According to the documents provided by NSA whistleblower Edward Snowden, the British intelligence agency has been actively involved in spying the phone and online communications by various foreign delegates - even those of allied countries - in order for British officials to gain an advantage in the debates.
The agency even set up Internet cafes equipped with email interception and key-logging software so that they could both take a peek into the emails sent and received by the foreign representatives and harvest their login credentials in order to continue to have access to their email accounts, and has also managed to compromise the communication they carried out via their BlackBerry mobile devices.
Other documents revealed that South African delegates were definitive and that the Turkish finance minister and 15 of his junior delegates were possible targets of the GCHQ, and that the monitoring of their computers and communications was not effected because they were suspected of criminal wrongdoing, but for political reasons.
The documents also revealed that this entire operation was approved at a "senior level in the government" and that British ministers received summaries about the collected intelligence from 45 dedicated analysts that were sifting through the acquired information round-the-clock.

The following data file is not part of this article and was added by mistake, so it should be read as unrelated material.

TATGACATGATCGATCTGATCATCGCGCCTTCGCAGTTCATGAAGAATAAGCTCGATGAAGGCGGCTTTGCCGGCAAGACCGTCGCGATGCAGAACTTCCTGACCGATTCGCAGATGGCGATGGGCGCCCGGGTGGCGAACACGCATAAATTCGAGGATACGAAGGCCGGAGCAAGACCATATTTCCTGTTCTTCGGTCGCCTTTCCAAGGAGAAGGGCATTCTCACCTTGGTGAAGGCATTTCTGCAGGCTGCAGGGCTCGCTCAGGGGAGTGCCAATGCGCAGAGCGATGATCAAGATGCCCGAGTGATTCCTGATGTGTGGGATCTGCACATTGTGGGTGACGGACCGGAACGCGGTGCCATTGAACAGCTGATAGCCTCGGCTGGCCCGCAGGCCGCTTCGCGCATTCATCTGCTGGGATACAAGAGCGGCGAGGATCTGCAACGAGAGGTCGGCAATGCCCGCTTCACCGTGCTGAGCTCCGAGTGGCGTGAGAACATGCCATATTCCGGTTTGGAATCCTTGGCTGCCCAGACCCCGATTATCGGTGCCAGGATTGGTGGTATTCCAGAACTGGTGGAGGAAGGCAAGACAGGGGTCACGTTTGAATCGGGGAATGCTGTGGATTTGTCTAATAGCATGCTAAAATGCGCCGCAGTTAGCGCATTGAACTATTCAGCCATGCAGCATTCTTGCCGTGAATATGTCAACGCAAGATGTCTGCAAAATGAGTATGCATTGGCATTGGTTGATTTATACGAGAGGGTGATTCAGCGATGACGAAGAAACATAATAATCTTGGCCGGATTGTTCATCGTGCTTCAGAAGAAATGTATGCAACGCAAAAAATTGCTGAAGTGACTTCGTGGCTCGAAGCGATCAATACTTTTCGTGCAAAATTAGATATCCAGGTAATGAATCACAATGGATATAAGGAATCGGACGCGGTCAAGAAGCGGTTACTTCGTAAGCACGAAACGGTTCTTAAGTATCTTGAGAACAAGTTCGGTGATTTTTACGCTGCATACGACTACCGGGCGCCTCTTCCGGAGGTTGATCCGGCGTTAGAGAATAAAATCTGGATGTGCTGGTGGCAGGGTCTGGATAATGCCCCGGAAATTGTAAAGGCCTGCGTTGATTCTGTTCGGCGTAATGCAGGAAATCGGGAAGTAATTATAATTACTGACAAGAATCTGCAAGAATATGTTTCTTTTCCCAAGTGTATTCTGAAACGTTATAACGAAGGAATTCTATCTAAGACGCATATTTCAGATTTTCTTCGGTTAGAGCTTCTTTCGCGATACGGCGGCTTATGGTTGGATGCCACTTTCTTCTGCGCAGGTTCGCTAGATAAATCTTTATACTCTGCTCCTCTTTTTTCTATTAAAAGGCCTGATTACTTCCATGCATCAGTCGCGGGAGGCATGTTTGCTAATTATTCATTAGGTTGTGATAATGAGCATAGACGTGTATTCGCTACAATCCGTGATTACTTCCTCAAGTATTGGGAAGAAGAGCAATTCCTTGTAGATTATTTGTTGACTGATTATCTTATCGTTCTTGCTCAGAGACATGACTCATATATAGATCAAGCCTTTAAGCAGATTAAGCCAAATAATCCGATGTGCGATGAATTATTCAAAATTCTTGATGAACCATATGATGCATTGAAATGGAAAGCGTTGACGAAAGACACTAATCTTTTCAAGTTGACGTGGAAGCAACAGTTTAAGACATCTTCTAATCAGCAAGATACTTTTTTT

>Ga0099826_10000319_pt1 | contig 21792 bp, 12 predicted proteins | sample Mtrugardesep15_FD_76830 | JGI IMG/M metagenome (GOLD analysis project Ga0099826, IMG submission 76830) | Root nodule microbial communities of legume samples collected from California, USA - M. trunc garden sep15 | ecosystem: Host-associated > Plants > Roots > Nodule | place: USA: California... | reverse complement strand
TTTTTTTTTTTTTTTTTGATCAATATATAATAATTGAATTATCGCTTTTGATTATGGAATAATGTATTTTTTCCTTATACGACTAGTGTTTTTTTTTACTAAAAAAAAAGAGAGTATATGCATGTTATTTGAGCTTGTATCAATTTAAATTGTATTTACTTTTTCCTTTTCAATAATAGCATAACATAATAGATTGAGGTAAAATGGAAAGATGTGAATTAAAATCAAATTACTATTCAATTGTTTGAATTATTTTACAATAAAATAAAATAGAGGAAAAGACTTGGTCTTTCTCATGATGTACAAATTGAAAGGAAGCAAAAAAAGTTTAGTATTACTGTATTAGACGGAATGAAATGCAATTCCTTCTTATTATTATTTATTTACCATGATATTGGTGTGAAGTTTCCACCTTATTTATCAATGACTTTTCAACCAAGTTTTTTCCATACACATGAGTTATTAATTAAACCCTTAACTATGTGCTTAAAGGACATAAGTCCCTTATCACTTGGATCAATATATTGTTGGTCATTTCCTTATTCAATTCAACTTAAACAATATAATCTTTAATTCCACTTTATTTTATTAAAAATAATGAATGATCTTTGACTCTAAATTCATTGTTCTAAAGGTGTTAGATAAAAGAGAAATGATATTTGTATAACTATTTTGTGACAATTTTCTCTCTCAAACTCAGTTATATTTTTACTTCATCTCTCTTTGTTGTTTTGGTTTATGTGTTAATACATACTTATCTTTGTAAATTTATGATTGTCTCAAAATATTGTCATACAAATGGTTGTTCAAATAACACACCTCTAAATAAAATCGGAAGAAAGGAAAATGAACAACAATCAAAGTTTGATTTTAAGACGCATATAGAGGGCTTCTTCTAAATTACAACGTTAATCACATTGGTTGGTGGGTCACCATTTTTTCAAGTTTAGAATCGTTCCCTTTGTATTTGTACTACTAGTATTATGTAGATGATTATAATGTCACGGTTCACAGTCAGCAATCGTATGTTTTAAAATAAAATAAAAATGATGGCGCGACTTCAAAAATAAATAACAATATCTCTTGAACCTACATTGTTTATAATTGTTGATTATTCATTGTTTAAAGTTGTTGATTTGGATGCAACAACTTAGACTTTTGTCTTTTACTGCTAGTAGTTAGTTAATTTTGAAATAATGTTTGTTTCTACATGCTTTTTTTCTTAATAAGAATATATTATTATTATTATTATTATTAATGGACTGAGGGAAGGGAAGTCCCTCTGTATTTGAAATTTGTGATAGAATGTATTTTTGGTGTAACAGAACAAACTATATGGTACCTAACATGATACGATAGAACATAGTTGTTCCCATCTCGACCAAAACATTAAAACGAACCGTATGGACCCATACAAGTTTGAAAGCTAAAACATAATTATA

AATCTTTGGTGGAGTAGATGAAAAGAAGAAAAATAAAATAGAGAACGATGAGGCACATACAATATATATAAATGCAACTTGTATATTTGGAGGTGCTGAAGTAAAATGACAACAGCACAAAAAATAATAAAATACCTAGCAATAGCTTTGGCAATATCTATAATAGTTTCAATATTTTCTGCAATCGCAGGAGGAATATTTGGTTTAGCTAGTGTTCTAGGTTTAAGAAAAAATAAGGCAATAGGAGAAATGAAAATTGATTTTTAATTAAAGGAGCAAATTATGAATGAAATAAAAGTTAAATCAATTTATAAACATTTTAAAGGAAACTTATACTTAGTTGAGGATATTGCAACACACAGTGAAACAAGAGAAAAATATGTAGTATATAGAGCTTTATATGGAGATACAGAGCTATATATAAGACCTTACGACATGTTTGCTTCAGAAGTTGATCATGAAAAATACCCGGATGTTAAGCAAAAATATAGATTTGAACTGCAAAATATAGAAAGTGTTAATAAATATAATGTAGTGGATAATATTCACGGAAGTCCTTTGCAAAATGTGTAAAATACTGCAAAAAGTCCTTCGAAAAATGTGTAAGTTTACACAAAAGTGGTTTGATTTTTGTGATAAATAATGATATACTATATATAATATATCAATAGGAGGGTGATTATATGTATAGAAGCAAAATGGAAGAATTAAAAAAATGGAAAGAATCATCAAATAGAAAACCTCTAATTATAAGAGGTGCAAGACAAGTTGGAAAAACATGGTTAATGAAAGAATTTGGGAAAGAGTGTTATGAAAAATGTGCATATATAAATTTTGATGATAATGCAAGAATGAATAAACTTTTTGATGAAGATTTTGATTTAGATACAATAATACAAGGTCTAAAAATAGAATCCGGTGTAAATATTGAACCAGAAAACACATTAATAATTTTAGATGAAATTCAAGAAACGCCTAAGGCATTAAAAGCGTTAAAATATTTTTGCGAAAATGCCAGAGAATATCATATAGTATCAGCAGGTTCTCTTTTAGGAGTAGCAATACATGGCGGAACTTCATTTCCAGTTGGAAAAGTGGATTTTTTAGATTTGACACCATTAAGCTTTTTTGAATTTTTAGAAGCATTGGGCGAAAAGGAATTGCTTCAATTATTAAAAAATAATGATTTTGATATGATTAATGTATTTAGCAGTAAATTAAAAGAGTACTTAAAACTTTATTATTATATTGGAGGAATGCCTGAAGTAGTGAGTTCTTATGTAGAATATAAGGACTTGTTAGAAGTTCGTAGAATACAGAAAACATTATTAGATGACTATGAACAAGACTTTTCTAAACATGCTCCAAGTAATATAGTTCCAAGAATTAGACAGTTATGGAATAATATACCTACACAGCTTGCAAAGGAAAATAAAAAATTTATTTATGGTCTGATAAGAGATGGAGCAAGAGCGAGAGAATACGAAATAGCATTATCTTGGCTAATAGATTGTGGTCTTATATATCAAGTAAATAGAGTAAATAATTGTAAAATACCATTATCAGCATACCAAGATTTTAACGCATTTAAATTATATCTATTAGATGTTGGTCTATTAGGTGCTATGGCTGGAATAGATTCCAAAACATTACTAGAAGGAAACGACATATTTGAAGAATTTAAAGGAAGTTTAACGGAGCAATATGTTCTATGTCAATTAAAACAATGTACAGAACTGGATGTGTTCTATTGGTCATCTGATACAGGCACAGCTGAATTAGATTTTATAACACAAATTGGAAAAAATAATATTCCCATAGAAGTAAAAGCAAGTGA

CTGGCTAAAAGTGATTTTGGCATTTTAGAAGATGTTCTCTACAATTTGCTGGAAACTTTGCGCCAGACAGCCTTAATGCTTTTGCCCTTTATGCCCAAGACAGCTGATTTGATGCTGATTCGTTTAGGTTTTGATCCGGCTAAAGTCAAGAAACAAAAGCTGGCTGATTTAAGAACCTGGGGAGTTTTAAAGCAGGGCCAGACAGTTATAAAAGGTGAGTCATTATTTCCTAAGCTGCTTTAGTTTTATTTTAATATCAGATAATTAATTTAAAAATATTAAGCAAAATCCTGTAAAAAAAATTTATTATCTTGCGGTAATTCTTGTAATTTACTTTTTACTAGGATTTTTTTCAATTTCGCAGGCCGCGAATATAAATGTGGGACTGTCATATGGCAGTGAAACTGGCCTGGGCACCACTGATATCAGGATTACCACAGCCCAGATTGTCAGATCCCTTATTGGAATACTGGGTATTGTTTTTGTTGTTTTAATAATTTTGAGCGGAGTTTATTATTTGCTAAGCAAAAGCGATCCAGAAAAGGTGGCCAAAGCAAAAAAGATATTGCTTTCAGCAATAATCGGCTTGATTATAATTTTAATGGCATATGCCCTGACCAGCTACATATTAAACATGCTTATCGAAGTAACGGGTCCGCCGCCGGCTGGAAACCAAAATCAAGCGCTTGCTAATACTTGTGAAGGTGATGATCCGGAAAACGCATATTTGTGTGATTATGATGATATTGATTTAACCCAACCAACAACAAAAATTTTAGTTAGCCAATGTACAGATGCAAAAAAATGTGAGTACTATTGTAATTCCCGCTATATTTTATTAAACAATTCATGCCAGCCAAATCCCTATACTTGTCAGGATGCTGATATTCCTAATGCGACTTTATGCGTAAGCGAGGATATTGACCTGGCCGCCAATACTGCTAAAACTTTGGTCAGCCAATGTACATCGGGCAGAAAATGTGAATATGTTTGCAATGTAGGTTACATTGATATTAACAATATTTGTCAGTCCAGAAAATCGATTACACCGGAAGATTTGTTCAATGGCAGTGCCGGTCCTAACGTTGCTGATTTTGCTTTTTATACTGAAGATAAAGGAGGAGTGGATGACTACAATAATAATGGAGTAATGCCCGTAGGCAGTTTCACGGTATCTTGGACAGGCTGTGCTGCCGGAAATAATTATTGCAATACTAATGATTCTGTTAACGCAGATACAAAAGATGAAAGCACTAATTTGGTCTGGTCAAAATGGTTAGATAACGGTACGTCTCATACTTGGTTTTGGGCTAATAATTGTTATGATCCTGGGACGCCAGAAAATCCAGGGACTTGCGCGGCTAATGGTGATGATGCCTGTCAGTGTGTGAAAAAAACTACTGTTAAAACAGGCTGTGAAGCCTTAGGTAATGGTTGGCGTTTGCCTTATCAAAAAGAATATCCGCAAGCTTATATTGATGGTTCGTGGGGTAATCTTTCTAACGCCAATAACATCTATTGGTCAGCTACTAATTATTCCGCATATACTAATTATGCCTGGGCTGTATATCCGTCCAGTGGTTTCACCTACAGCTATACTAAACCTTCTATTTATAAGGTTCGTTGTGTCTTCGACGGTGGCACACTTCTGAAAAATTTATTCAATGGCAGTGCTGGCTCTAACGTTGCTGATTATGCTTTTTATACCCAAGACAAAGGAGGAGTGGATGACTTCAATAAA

Finally, the agency has also noted that the NSA has tried to intercept and decode the encrypted phone calls made by Russian delegates and the then Russian president Dmitry Medvedev to Moscow.
"There have often been rumours of this kind of espionage at international conferences, but it is highly unusual for hard evidence to confirm it and spell out the detail," The Guardian reporters pointed out, adding that their report will surely raise many questions at the upcoming G8 summit hosted by the U.K. and scheduled to take place on June 17 and 18 in Lough Erne in Northern Ireland.
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